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E-Ink Basics

When talking about the different displays of ereaders and features like backlights, etc., it can be really helpful to have a basic understanding of how the electronic ink (e-ink or eink) technology actually works to better help you understand why some features may or may not be possible on an e-ink display.

Electronic Ink displays used in ereaders are currently produced in greyscale and are comprised of an array of tiny spheres sandwiched between two conductive plates, with each sphere cushioned by oil. Each sphere also contains a darkly dyed oil plus particles of titanium dioxide. Images are formed on the display by creating a charge on either the front plate or the back plate, in order to attract the titanium dioxide particles. When the particles are attracted to the back plate, the sphere will appear dark because the light is absorbed by the darkly colored oil. When the particles are attracted to the front plate, the sphere will appear white because the particles will reflect the light.

To distill it further, it’s a bit like the board game Reversi. A sphere (pixel) is either light side up or dark side up and once it’s set, it stays unless an action is taken on it by the player or charged plate.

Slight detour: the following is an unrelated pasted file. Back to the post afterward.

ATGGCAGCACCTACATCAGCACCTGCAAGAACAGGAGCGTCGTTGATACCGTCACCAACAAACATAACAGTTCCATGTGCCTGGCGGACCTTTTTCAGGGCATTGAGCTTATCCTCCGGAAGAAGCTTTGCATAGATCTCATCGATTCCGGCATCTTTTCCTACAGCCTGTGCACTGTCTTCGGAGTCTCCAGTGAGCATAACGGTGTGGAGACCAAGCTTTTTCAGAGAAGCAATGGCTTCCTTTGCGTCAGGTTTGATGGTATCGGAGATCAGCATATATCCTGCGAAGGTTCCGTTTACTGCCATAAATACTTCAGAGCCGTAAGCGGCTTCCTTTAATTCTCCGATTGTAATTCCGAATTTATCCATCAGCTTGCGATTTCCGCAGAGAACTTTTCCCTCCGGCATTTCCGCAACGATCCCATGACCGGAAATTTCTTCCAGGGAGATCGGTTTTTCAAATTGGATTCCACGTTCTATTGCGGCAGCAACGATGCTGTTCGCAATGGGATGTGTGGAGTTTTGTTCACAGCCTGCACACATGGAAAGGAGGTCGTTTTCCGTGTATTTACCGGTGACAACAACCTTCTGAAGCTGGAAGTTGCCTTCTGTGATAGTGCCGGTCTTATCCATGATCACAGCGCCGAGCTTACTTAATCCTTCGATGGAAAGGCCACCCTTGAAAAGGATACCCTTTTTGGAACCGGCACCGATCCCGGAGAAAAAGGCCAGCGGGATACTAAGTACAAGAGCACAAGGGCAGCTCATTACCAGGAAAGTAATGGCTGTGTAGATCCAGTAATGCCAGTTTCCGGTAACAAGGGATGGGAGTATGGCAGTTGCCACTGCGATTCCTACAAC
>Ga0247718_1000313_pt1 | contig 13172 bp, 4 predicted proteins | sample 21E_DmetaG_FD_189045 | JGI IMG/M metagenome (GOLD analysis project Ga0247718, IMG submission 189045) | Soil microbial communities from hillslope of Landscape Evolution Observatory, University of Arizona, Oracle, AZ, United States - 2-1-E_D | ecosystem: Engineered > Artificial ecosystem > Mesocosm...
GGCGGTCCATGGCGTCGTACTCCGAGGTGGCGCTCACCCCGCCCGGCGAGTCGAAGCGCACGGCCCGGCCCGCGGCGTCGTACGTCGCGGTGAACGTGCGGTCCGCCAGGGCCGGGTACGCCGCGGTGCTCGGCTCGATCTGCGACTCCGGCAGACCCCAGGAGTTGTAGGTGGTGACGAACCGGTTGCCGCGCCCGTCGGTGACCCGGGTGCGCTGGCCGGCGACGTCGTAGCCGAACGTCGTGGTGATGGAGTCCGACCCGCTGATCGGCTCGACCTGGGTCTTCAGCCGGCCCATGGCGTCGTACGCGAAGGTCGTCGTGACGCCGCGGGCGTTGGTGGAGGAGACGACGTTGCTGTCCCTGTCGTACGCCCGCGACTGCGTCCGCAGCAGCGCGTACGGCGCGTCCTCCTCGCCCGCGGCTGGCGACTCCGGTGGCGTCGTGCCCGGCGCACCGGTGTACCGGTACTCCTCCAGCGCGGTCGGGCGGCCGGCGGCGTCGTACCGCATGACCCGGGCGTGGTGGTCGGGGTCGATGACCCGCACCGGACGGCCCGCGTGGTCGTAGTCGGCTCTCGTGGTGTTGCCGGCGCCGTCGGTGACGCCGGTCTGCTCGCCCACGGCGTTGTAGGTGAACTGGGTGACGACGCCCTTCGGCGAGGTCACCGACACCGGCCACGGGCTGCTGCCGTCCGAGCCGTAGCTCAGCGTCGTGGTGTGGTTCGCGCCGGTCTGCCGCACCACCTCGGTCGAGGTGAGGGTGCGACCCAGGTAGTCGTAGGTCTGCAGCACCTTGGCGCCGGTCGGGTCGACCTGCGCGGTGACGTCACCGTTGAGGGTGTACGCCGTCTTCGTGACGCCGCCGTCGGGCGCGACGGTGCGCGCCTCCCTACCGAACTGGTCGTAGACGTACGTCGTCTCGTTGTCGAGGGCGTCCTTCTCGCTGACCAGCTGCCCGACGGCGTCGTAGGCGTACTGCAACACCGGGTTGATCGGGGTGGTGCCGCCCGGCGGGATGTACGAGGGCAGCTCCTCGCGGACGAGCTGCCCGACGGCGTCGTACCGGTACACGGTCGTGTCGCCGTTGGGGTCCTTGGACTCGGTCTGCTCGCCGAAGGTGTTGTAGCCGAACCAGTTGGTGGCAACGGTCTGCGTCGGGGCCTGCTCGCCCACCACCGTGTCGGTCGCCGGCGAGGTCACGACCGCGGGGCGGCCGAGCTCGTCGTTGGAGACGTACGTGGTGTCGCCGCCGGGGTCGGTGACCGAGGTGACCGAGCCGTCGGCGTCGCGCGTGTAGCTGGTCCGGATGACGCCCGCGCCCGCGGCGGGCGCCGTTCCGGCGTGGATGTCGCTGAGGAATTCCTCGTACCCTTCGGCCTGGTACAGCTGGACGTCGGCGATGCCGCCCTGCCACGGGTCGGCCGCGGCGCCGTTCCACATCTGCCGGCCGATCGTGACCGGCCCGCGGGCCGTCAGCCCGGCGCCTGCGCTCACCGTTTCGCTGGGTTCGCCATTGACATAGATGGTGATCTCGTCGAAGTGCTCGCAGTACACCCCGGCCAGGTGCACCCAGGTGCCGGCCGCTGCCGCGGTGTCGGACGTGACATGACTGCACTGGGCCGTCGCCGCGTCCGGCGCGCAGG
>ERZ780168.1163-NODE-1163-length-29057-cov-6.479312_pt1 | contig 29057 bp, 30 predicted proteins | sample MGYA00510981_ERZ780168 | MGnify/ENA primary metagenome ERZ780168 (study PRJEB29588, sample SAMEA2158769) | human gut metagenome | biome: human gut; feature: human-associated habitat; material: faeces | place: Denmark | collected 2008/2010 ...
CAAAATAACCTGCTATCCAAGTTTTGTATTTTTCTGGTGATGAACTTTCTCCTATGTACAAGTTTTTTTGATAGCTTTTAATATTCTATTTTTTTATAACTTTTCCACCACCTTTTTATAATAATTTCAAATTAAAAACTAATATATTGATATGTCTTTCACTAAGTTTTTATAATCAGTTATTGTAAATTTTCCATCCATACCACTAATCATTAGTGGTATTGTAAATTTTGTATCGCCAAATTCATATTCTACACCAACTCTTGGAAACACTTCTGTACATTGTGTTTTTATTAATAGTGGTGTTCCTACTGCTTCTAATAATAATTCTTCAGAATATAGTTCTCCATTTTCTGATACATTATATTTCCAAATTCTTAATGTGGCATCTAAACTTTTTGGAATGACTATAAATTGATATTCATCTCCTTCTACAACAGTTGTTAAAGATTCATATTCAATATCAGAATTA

Using the eink displays is very kind to battery life because they require the charge to be sent once to display the content but the charge doesn’t have to be maintained after that. This is unlike things like LCD or CRT displays which require continuous power to maintain the displayed information. But this creates a few problems of its own. Eink displays take a longer refresh rate to display a new page and because they work from reflected light (not emitted light), you are looking at the surface of the display. This means that eink displays are not compatible with backlighting. Sorta like a printed book, actually. This technology is also why they are easy to read in even fairly strong sunlight, unlike emitted light displays.

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